But at that point, I finally wrestled with my calling, and surrendered to the call to be a pastor, and it made a huge difference in terms of how excited I am to be here. Because my ministry here isn’t about me or what I can accomplish, it’s all about God and what He’s accomplished through Jesus, and what He wants to accomplish in us as we trust in Him.
Now, I share all that not so you’ll think I hear from God more than any other Christian, because honestly, I don’t know if that was God really speaking to me, or just my own understanding of where God has led me.
But I share all that just to point out that we minister according to the will of God, not for man’s praise, and not according to our own agenda, but to glorify Jesus.
Is that the driving force in your life? Do you see God’s will as the most important reason that you live, and work, and go about the things that you do?
After introducing himself, Paul wrote to whom he was writing: “To the faithful saints in Christ Jesus at Ephesus.” In calling them “faithful saints,” Paul was not saying that they were perfect because of their works, but rather that they were perfect because of Christ’s work. Because Jesus died and rose again, we are made to be faithful saints in Him.
And yet, there is certainly an invitation and command in the Bible to be faithful saints. We’re called to be faithful to God, just as He’s been faithful to us. We’re called to obey Him, and cherish Him, and find our purpose in living for Him.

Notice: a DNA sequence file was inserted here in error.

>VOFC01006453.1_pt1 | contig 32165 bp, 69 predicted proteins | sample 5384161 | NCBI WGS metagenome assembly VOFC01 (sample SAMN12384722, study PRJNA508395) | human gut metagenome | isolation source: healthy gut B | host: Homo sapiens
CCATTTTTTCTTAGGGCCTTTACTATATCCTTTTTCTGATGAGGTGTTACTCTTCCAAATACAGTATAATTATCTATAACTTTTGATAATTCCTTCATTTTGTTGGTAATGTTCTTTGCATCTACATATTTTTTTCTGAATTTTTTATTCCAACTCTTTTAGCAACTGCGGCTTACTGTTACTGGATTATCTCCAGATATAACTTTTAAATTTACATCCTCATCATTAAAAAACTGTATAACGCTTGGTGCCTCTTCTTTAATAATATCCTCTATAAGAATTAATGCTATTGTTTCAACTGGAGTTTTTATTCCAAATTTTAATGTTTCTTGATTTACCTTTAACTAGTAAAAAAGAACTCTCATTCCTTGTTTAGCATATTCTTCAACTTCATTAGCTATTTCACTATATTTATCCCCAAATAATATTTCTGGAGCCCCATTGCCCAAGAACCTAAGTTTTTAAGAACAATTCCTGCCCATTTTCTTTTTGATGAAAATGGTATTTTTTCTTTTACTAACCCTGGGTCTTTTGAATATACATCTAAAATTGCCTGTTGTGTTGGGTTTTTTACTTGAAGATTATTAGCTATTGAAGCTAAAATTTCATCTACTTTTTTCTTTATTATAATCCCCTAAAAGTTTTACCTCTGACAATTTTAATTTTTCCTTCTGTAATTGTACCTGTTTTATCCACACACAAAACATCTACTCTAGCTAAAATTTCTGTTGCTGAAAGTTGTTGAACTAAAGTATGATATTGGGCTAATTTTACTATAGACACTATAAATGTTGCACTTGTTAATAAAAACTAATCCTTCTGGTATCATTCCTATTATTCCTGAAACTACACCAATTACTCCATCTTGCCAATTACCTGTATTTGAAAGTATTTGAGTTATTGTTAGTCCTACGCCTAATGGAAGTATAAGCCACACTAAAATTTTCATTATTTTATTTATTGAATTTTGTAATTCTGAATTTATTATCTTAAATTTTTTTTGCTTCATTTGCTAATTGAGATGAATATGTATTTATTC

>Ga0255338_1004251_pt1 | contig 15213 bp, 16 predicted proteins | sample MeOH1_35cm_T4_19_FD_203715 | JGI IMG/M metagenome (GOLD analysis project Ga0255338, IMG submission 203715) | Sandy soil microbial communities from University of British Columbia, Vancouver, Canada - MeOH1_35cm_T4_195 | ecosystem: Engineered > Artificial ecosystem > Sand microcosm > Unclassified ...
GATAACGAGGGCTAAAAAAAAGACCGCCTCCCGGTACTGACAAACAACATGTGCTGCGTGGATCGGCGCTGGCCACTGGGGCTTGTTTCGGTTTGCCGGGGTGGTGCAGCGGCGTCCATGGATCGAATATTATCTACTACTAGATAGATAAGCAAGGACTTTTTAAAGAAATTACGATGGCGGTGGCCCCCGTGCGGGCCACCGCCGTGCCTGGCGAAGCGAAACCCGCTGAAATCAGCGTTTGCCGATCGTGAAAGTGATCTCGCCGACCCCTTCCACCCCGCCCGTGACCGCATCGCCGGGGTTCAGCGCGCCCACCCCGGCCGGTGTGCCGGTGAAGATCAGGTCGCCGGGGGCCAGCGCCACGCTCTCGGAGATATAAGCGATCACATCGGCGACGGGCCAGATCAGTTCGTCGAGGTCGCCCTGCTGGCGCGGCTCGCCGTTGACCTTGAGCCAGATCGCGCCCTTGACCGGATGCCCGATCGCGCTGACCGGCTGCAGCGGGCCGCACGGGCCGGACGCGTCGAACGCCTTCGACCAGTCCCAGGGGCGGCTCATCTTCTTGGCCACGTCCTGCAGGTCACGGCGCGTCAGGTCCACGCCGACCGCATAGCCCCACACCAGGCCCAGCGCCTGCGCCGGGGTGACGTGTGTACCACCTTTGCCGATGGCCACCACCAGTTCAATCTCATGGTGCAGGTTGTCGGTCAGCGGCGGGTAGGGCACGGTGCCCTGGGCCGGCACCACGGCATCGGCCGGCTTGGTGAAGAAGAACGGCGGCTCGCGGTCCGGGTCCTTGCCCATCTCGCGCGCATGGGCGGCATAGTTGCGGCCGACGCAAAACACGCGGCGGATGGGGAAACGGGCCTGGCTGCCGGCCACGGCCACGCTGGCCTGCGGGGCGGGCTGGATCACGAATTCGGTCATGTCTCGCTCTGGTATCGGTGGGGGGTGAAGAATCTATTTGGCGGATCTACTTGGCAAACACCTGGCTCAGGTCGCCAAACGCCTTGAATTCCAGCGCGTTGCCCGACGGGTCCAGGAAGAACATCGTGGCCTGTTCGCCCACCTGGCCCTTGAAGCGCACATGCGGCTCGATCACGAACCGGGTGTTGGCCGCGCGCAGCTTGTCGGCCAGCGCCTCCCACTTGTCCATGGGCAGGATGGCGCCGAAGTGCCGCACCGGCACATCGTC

I recently ran across a chart that compared faithful Christianity with what is often said to be Christianity, but actually isn’t.
So a huge issue that many confessing Christians run into is often that they accept certain truths in their heads, but don’t come to fully trust Jesus in their hearts. Christianity is far more than a contractual obligation. We don’t simply make an agreement with God so that He forgives us because we’ve decided to obey Him, as if our forgiveness depends on us. No! God calls us to faithfulness to a relationship.
It would be like if a wife were to say to her husband, “Why don’t you love me anymore?” And the husband responds, “What are you talking about? I work long hours, I provide for you and the family, I’m never unkind to you, and I’ve never cheated on you once. What do you mean I don’t love you?” And his wife may rightly respond, “I don’t want to seem ungrateful for all those things, but what I really want is for you to spend time with me and tell me you love me.”